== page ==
Significantly higher plasma concentration of prodrugs was observed relative to prednisolone. AUC generated by prednisolone was approximately 720 ± 159 min*umol/L. AUC of LDP and DLP prodrugs was 1166 ± 175 and 1532 ± 348 min*umol/L, respectively. AUC produced by LDP and DLP was about 1.6 and 2.1-fold higher relative to prednisolone. This result indicates that prodrugs generate higher systemic concentrations following oral administration. Such higher systemic levels may be due to higher intestinal permeability, circumvention of P-gp, recognition by peptide transporters and reduced intrinsic clearance. Interestingly, Cmax generated by LDP (8 µM) and DLP (8 µM) was also higher relative to prednisolone (5 µM). Tmax was very similar for both prednisolone and prodrugs and ranged between 35-40 min. Elimination rate constant (ke) of prednisolone and prodrugs have been also determined. Interestingly, elimination of prednisolone was observed to be faster relative to prodrugs. The key values generated by prednisolone, LDP and DLP are approximately 0.007, 0.003 and 0.005 min?¹, respectively. Elimination half-life observed was significantly lower for prodrugs relative to prednisolone. Importantly, the mean residence time (MRT) was significantly higher for LDP and DLP relative to prednisolone. MRT displayed by prednisolone, LDP and DLP was about 160, 232 and 196 min, respectively. This study indicates that the residence time of prodrugs in systemic circulation is significantly higher relative to prednisolone. Such higher residence time may result in higher prodrug concentrations in systemic circulation. Previously, we have demonstrated that prodrugs not only interacted with peptide transporters but also significantly circumvent efflux pump such as P-gp [30]. With recognition by peptide transporters and lower efflux by P-gp, it is anticipated that prodrugs might generate higher intraocular levels relative to prednisolone from systemic circulation. In future studies, we will determine intraocular concentrations of prednisolone and prodrugs following oral and/or intravenous administration in rats according to the protocol previously published from our laboratory [19]. Such studies will delineate the efficacy of prodrugs to generate higher concentrations in various ocular tissues following oral and or intravenous administration relative to prednisolone. Interestingly, amino acid prodrugs were not observed as intermediate, which indicates the degradation occurs predominantly at the ester bond between the parent drug and dipeptide.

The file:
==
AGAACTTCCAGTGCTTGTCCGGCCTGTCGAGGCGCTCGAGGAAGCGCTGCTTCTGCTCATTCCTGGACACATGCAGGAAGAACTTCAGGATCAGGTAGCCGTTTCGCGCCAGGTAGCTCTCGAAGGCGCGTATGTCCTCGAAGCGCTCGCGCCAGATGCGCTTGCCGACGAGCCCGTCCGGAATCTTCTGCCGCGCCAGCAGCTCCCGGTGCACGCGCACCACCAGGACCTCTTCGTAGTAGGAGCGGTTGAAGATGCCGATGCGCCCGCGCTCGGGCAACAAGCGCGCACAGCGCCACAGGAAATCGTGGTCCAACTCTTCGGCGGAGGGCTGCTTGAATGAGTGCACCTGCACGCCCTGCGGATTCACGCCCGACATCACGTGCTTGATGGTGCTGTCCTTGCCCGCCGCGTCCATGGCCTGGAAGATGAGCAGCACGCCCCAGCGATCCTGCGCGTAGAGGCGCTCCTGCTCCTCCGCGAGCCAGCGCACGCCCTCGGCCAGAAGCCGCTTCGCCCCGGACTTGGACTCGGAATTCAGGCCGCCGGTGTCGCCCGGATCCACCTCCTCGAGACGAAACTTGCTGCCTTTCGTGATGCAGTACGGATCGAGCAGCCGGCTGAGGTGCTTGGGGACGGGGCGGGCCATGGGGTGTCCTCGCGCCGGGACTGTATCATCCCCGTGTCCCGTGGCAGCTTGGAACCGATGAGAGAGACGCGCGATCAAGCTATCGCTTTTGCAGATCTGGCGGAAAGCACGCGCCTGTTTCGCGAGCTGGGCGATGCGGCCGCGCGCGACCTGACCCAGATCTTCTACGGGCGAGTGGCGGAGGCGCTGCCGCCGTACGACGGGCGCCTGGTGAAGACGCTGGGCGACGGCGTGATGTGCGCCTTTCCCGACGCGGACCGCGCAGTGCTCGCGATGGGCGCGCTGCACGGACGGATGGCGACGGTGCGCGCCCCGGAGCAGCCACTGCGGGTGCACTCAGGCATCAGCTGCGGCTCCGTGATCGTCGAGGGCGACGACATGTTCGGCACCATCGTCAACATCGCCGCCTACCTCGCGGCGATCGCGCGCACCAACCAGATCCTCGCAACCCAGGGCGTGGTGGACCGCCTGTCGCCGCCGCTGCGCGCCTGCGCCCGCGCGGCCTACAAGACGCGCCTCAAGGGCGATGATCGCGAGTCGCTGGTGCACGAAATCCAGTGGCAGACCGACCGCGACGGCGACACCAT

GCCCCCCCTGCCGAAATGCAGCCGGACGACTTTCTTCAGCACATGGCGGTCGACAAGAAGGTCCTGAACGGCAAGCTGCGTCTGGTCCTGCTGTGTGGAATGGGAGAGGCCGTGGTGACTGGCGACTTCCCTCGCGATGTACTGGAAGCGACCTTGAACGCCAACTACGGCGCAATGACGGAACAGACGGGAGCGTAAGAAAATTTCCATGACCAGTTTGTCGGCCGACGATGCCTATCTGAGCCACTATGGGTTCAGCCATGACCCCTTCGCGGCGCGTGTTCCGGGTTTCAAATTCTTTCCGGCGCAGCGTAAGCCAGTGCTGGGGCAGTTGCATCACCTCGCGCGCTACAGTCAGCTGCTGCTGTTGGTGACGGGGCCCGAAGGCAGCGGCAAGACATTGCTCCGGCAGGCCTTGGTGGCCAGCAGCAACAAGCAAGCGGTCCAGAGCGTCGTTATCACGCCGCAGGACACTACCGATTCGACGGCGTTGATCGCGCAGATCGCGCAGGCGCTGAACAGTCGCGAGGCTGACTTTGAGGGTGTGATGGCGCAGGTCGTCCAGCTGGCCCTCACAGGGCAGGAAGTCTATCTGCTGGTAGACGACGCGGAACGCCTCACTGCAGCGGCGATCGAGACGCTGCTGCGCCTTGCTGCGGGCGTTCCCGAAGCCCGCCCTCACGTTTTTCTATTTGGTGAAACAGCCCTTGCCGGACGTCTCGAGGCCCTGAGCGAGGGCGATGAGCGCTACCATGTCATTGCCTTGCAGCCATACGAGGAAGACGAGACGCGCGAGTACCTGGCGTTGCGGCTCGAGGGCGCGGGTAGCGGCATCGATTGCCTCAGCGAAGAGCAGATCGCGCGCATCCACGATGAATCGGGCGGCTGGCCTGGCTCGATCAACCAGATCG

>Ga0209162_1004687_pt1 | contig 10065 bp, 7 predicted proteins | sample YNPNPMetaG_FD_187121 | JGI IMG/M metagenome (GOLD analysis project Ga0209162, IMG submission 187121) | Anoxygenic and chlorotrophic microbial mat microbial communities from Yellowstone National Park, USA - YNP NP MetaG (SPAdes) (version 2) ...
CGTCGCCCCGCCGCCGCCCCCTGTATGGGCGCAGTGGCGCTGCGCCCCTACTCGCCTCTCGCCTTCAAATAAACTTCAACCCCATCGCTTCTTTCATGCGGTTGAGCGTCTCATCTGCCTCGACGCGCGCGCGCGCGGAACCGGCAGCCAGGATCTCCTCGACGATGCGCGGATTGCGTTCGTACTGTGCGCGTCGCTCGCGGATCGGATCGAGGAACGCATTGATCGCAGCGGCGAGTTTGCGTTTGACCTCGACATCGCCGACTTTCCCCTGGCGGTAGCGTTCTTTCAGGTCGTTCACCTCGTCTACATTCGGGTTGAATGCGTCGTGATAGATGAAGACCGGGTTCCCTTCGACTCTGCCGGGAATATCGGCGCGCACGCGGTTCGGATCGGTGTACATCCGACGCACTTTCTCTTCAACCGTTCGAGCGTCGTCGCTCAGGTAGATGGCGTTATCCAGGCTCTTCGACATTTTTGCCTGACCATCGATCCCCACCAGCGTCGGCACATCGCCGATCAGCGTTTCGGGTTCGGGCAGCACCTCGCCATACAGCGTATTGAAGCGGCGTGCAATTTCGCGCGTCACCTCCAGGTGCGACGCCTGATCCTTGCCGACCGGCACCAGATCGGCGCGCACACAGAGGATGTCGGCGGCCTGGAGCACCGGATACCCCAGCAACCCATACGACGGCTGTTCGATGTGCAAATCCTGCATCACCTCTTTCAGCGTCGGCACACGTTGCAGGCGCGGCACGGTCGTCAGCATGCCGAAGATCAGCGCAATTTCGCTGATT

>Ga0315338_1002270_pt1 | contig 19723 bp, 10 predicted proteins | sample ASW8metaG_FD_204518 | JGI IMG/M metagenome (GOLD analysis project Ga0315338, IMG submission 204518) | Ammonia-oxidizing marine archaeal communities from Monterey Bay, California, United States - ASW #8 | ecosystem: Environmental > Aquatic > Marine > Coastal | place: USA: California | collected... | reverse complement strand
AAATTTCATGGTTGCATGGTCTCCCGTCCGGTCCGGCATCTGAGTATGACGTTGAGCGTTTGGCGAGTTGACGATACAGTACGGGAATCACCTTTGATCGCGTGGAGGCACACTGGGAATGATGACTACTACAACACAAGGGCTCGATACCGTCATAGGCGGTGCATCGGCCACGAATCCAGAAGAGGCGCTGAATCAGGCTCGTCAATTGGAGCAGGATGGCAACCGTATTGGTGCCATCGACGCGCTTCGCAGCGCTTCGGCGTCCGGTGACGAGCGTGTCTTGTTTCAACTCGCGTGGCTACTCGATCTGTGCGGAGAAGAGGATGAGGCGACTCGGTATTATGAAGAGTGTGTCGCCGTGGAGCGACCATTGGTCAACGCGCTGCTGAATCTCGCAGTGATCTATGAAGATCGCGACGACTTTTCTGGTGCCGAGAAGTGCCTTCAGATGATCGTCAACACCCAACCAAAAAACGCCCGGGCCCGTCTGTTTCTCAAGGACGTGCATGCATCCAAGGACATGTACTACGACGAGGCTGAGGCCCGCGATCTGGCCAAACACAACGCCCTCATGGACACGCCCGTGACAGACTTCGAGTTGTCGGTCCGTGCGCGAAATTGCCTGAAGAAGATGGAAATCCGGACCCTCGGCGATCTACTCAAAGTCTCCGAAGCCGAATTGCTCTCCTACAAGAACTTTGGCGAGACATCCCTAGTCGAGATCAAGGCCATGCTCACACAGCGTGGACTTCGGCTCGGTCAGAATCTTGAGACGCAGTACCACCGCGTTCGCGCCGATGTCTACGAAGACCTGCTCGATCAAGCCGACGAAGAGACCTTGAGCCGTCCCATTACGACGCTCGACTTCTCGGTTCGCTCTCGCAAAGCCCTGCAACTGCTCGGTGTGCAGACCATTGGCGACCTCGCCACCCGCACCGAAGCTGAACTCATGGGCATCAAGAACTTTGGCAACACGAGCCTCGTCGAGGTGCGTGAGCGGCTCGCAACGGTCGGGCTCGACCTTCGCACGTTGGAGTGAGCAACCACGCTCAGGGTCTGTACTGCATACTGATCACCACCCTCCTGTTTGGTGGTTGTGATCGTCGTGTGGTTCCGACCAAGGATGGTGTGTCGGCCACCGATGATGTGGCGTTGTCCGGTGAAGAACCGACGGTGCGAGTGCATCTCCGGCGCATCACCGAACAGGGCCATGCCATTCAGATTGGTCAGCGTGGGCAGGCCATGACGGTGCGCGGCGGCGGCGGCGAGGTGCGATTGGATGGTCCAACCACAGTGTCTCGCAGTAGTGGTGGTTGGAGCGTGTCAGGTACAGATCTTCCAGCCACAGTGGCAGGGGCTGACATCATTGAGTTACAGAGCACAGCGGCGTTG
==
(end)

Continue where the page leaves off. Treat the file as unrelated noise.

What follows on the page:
Liver microsomal stability studies

CYP3A4-mediated metabolism results in low oral bioavailability of a wide range of therapeutic agents. Prednisolone has been reported to be metabolized by CYP3A4 enzyme [33-36]. Higher metabolic rate may significantly reduce systemic concentrations of prednisolone, which may further diminish concentrations available for absorption across bloodocular barriers. Hence, the efficacy of prodrugs to circumvent CYP3A4-mediated metabolism has been studied. Previously, several prodrugs developed in our laboratory have displayed high efficacy in evading CYP3A4-mediated metabolism [18, 37- 39]. Results of metabolic stability of prednisolone and prodrugs obtained from this study are presented in Table 3.